I"ll take exception, therefore, to Pro"s odd qualifications- Zama was "supposedly" the last battle, the calvary "was said" to have given chase. No history contradicts Polybius on these points. History defers to Polybius as the historian closest to the events. Accurate or not, there is no more instructive account on which to build a substitute narrative. Fortunately for us, Polybius was not demonstrably dishonest or lazy. He was, for his time, as expert and meticulous a documentarian as we could hope for.

Pro proffers three problems with the Polybian account (unsurprisingly, two are about elephants- everybody gets so charged up about the elephants):

1. The elephant drivers were trained to kill their elephants if the beasts went bezerker, making a charge into friendly ranks impossible .

Response: We don"t know for certain this was true at Zama but yes, killing a rogue elephant was a practice documented in contemporary battles. The trouble with Pro"s argument is that both sides were familiar with the tactic and likely targeted the rider first. In fact, killing the rider was the best way to panic an elephant at distance- much less dangerous than stabbing up close. Drivers steered the elephants with mouth hooks and chains like a horse"s bridle. Without a rider, elephants looked for an escape from the melee and the best route might very likely have been through friendly lines. Polybius only says that some of those 80 elephants advancing on thousands of archers and slingers, tens of thousands of javelins and spears, turned left and disrupted the allied Numidians who were supporting the elephant charge. I think it"s safe to assume that those drivers were either dead or dismounted.

The remaining elephants, whether many or few, engaged the Roman skirmishers and by all accounts there was much carnage on both sides. An unspecified number of elephants reached the Roman lines but Scipio (probably to Hannibal"s surprise) deployed his maniples perpendicular to Hannibal"s line and in rows rather than the usual checkerboard quincunx formation. This encouraged the elephants to pass down the alleys, flanks exposed, without disrupting Scipio"s formation. That was an old school Greek tactic developed by Alexander and it is to young Scipio"s credit that he knew and relied on his military history.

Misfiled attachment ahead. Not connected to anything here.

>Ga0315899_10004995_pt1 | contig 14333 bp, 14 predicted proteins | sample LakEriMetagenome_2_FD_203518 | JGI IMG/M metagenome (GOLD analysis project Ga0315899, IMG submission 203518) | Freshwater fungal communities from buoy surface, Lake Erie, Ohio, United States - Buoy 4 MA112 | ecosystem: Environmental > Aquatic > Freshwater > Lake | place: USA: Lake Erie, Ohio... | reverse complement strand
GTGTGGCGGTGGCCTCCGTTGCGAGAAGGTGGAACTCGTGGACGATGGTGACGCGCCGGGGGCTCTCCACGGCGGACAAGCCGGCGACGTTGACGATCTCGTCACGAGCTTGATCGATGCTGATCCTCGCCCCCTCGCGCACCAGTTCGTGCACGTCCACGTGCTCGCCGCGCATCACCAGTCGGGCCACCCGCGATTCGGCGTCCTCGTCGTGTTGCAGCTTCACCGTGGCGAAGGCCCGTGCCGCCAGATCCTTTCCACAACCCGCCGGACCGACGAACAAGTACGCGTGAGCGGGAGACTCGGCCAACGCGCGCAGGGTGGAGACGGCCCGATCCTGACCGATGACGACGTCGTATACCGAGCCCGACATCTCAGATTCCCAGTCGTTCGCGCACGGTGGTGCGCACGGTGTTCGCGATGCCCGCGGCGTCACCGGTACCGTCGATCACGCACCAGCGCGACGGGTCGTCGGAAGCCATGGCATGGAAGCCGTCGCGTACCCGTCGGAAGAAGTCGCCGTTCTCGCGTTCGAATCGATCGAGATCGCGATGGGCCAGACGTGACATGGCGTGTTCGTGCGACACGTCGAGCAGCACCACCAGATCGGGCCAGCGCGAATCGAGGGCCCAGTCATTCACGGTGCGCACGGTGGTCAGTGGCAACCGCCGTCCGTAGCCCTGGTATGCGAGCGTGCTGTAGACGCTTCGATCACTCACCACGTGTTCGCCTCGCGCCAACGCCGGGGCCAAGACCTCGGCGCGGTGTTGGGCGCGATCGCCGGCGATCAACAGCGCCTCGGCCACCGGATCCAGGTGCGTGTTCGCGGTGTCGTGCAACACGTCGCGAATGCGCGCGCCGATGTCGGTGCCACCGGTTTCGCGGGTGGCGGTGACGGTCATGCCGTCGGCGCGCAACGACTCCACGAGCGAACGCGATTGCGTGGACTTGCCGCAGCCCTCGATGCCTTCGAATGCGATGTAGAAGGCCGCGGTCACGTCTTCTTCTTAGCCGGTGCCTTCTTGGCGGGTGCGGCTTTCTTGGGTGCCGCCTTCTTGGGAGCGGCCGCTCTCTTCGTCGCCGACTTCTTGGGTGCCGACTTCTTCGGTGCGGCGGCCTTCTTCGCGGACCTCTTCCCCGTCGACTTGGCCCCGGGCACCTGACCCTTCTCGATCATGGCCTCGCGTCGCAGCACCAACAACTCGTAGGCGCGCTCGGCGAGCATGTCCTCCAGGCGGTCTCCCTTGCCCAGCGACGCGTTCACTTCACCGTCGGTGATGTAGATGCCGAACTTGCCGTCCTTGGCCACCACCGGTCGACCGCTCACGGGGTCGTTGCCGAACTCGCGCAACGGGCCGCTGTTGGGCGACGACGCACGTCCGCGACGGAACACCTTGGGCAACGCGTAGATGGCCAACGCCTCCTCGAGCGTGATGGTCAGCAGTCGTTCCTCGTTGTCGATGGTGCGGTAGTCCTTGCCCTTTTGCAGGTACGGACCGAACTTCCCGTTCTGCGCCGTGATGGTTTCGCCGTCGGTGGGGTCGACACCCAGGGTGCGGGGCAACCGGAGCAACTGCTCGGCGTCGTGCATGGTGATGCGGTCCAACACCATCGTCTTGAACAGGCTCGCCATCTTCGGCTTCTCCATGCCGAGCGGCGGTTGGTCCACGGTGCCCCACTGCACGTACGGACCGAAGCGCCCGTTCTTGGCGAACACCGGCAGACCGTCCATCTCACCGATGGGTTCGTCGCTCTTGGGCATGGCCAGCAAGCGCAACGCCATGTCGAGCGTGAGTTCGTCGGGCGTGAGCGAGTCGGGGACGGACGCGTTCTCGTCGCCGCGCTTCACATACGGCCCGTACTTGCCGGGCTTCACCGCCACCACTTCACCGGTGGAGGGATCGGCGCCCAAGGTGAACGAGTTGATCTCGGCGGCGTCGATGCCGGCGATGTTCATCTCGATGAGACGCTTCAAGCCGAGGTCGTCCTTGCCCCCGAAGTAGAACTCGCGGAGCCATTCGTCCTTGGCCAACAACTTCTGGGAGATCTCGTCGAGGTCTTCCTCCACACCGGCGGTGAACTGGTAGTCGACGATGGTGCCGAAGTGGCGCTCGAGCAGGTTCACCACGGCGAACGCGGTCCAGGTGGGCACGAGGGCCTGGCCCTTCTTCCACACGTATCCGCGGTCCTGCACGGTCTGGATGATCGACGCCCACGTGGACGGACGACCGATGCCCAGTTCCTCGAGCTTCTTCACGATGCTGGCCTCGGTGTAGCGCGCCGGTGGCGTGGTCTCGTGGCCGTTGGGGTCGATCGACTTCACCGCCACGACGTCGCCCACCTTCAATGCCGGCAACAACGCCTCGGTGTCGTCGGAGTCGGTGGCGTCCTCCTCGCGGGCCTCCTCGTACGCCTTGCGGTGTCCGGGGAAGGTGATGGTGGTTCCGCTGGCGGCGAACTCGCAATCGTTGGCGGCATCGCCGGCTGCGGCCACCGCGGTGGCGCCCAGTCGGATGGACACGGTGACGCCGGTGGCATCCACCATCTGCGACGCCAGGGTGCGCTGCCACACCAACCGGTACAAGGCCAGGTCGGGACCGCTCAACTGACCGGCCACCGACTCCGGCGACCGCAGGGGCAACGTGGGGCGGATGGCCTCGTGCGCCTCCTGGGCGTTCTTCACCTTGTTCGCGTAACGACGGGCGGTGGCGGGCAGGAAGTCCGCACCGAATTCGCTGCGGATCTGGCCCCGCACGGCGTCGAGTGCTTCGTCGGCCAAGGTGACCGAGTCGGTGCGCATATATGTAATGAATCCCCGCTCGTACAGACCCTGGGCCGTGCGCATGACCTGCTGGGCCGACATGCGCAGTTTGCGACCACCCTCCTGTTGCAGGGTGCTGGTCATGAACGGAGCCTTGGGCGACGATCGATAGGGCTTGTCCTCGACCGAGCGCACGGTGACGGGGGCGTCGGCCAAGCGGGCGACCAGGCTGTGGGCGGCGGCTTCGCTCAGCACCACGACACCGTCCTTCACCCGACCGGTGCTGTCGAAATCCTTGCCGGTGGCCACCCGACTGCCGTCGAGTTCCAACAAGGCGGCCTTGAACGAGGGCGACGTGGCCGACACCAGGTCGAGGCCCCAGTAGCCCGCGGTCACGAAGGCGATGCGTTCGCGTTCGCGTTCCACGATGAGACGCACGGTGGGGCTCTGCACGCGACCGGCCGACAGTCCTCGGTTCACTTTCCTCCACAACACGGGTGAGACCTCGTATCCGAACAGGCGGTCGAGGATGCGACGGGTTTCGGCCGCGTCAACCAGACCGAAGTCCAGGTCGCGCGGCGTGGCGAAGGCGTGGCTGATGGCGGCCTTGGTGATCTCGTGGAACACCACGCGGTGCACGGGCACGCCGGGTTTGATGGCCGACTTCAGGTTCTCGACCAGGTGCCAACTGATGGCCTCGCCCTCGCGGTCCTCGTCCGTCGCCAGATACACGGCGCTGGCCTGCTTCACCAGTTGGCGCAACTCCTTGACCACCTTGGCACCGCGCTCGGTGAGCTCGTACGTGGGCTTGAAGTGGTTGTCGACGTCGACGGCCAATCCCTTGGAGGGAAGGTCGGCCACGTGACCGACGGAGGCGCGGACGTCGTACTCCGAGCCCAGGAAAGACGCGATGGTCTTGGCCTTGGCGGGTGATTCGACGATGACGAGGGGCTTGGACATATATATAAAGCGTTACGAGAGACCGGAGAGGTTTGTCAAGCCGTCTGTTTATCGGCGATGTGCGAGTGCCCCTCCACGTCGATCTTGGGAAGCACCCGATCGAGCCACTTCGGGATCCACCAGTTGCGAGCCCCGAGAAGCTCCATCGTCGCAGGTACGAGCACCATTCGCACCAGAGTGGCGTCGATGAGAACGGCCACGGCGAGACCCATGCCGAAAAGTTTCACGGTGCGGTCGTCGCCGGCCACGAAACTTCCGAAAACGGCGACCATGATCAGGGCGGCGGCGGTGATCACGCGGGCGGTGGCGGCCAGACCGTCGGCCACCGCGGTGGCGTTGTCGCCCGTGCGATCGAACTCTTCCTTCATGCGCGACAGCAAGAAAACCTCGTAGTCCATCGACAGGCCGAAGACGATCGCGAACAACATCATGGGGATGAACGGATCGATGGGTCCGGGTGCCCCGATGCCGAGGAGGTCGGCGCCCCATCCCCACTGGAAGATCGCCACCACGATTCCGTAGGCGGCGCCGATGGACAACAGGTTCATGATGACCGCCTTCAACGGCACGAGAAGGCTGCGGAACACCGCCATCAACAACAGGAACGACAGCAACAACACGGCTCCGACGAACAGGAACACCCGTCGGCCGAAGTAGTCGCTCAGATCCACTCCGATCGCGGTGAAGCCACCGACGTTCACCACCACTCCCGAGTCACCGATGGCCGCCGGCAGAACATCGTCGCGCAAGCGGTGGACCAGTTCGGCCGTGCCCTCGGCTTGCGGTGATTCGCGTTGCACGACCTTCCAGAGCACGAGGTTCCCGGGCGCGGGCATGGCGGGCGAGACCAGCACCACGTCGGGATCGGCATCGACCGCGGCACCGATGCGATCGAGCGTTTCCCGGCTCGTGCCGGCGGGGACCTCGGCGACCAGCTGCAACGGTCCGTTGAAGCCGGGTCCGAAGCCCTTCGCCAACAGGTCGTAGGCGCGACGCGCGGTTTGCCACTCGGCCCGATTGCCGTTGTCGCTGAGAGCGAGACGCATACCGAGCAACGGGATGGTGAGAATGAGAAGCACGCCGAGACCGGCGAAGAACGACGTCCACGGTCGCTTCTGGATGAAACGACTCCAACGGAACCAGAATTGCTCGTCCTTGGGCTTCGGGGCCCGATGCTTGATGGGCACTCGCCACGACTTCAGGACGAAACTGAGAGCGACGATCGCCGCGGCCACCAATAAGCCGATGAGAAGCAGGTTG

Livy states that the surviving elephants swung around to crash the Carthaginian calvary on the right, Polybius has the survivors exiting the field. 11 elephants are thought to have survived the gauntlet.

2. Hannibal still has 100 elephants at the Battle of Zama, discrediting Polybius" account.

Response: Pro"s characterization of Polybius" is quite wrong. Polybius sets the number of elephants who survived the Alps at 27. The next time we get an elephant count is at the end of 216 BC, when we read that Hannibal has only one elephant left which he rides in triumph into Capua. No historian claims that the 80 (not 100) elephants at Zama are the same as the roughly 40 (not 100) elephants Hannibal led out from Spain 16 years earlier. Hannibal returned to Africa with 4,000 horse but no elephants are mentioned. Importantly, the 80 elephants at Zama we"re reported to be undertrained and inexperienced at battle.